Lack of faith in the security of Internet trading systems is holding back the growth of e-procurement, a survey published this week revealed.
In spite of the increasing attention focused on e-procurement, research carried out by PricewaterhouseCoopers showed that more than one third of the 400 European business leaders surveyed considered that security issues between companies were holding them back from conducting more business online.
Though the whole area of business-to-business (B2B) e-procurement is still in its infancy, analysts see the sector more than doubling by the end of 2001. By that time, 62% of respondents said they expected to be using 30% of their spend with online suppliers, up from 5%.
But Chris Potter, responsible for e-business risk management at PricewaterhouseCoopers and author of the report, said the growth of the B2B market would be limited unless the key issues of trust and security were resolved.
"If you're jumping into bed with someone, you've got to know you can trust them."
Two-thirds of the respondents said building a trusted relationship with suppliers was critical before dealing with them over the Internet, and 60% said they preferred to deal with bricks-and-mortar companies rather than Internet-only traders.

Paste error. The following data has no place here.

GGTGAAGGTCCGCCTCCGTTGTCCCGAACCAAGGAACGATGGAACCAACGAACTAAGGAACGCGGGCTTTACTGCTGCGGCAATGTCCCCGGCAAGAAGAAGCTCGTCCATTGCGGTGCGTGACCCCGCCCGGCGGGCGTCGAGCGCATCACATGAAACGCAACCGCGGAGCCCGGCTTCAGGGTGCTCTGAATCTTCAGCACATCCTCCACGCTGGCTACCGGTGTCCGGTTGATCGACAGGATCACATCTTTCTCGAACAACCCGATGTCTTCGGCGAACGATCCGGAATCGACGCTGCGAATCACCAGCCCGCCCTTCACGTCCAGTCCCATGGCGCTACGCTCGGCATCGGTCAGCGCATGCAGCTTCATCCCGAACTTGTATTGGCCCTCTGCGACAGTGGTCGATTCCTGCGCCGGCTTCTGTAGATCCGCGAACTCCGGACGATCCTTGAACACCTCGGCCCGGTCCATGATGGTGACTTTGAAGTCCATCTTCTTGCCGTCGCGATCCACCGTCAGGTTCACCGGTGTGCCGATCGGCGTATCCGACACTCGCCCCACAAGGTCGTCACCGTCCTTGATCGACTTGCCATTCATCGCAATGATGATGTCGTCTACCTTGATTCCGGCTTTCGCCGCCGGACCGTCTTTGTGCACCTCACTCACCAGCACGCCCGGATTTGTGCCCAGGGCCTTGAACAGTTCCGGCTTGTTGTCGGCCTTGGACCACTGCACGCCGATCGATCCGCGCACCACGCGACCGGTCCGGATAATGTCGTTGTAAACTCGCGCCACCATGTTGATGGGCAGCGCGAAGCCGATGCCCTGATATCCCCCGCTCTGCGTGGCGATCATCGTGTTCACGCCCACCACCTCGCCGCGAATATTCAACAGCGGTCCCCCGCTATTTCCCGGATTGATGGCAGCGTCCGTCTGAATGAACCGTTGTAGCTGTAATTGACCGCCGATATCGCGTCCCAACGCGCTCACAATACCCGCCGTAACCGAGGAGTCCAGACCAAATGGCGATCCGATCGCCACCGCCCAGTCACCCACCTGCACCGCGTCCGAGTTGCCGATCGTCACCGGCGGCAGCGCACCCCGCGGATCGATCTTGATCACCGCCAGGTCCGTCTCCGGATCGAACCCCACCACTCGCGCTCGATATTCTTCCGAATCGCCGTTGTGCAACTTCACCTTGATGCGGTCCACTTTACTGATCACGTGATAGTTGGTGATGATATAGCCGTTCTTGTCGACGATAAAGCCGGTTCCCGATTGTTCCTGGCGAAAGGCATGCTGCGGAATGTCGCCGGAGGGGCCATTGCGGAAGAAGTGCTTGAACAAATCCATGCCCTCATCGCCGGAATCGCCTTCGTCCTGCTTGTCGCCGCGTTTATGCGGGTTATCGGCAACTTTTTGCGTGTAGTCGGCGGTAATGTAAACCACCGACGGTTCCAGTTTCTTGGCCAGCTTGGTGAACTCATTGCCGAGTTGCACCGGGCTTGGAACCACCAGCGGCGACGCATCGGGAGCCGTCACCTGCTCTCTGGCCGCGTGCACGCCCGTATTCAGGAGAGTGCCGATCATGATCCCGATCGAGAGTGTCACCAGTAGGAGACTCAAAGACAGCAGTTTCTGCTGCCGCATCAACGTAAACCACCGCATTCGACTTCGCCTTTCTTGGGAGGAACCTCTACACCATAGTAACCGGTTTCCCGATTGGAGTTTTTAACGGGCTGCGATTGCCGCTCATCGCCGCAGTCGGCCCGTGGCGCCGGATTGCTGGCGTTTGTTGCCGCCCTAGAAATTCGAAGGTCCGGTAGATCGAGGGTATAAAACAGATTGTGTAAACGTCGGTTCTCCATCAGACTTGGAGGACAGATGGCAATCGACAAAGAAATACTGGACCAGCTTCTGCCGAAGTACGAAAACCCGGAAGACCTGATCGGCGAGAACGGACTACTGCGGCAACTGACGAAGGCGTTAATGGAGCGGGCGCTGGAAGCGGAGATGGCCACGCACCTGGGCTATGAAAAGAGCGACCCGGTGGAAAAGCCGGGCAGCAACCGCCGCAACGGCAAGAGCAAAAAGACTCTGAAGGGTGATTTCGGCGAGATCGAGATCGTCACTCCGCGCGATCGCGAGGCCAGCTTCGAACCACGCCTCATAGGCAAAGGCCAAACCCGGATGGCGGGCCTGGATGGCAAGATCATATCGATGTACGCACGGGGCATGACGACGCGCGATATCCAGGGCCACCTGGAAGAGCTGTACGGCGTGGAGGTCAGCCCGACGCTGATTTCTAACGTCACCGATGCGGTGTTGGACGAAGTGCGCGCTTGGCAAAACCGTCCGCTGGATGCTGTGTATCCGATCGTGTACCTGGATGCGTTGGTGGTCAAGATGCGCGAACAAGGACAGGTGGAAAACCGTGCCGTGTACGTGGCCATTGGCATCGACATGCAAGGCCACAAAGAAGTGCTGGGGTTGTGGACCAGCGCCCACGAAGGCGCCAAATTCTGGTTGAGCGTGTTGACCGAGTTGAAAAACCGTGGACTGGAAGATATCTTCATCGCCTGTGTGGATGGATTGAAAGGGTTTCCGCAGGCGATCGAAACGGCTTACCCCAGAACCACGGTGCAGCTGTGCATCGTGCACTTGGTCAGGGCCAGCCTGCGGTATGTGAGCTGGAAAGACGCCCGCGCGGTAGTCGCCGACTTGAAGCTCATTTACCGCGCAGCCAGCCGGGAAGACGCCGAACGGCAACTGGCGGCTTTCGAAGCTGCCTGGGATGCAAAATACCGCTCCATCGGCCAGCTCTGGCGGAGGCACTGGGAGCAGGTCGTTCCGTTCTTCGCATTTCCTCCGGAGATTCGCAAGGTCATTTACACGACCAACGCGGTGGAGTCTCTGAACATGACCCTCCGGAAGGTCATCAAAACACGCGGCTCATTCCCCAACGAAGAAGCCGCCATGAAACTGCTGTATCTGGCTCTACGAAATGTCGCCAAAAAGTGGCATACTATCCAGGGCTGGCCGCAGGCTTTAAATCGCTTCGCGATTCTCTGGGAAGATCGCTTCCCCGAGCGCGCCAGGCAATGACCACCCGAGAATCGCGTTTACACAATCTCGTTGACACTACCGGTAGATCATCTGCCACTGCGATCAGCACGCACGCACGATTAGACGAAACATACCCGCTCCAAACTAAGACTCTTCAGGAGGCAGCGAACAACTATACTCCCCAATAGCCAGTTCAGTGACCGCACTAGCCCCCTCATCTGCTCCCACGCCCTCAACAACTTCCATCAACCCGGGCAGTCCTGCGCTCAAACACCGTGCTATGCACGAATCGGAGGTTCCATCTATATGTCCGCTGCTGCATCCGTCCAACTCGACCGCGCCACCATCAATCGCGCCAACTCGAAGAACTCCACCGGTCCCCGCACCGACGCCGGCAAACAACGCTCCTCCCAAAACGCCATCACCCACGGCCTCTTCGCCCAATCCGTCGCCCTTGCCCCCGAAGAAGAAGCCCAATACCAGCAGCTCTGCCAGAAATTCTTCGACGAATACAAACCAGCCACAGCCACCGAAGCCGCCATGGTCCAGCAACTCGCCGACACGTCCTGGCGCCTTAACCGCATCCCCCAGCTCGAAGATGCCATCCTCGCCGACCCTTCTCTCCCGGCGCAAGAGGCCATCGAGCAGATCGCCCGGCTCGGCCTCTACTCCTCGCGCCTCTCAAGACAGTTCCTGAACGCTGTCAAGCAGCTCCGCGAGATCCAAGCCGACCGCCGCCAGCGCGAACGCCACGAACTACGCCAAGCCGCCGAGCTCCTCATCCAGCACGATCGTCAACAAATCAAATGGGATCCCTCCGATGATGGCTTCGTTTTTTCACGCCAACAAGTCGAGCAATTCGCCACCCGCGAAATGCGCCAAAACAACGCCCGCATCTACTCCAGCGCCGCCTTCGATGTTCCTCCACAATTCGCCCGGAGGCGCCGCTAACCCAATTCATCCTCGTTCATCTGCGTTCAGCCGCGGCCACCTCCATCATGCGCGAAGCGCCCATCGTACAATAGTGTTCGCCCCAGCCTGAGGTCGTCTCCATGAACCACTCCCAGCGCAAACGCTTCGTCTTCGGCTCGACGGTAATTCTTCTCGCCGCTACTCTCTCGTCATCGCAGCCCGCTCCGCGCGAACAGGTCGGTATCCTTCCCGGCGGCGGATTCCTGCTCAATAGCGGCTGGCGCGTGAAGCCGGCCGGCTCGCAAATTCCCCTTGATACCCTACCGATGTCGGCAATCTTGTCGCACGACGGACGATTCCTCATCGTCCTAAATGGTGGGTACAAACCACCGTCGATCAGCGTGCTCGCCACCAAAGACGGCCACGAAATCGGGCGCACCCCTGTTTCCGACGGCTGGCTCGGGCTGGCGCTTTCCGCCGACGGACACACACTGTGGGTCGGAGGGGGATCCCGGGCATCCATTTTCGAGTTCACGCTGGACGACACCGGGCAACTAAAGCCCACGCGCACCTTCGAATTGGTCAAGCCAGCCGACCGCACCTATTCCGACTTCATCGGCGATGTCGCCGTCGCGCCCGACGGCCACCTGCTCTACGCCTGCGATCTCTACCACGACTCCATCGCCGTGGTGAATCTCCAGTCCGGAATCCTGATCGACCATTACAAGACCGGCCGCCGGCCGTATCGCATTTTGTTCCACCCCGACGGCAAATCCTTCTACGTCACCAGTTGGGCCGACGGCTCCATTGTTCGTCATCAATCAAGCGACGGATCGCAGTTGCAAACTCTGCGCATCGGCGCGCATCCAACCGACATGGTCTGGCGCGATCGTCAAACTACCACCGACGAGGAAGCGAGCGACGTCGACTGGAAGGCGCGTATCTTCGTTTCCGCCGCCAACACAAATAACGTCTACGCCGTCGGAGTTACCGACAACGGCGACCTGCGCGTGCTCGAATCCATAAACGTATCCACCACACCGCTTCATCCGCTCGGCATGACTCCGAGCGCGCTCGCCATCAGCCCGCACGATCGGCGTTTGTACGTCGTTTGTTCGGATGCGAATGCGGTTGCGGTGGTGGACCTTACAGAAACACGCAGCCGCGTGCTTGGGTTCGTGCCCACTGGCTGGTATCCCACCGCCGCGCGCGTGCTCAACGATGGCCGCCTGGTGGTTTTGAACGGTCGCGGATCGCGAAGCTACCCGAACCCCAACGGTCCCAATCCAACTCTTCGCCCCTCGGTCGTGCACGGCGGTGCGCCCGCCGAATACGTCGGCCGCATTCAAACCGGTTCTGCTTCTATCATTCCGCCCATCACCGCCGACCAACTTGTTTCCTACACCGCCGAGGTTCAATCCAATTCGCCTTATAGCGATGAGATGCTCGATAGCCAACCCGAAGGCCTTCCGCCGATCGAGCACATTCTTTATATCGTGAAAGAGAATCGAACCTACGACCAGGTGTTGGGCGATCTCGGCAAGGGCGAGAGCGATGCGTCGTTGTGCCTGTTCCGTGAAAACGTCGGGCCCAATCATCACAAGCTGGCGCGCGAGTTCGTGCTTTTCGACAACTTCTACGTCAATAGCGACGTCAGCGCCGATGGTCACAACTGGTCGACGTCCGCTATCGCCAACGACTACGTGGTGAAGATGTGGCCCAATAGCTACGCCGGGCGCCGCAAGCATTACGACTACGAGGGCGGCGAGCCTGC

But concerns about security were well founded. The study showed that very few companies had implemented the latest technology to secure business transactions. Nearly two-thirds of companies said they relied solely on password protection.
According to Potter, confidence in online transactions would be dramatically increased by the use of public key infrastructure and encryption technology to secure and authenticate messages.
"The use of digital certificate technology will be the white knight coming to help. But you need a trusted third party to do that and the key question is who is going to issue them [the certificates]," Potter said.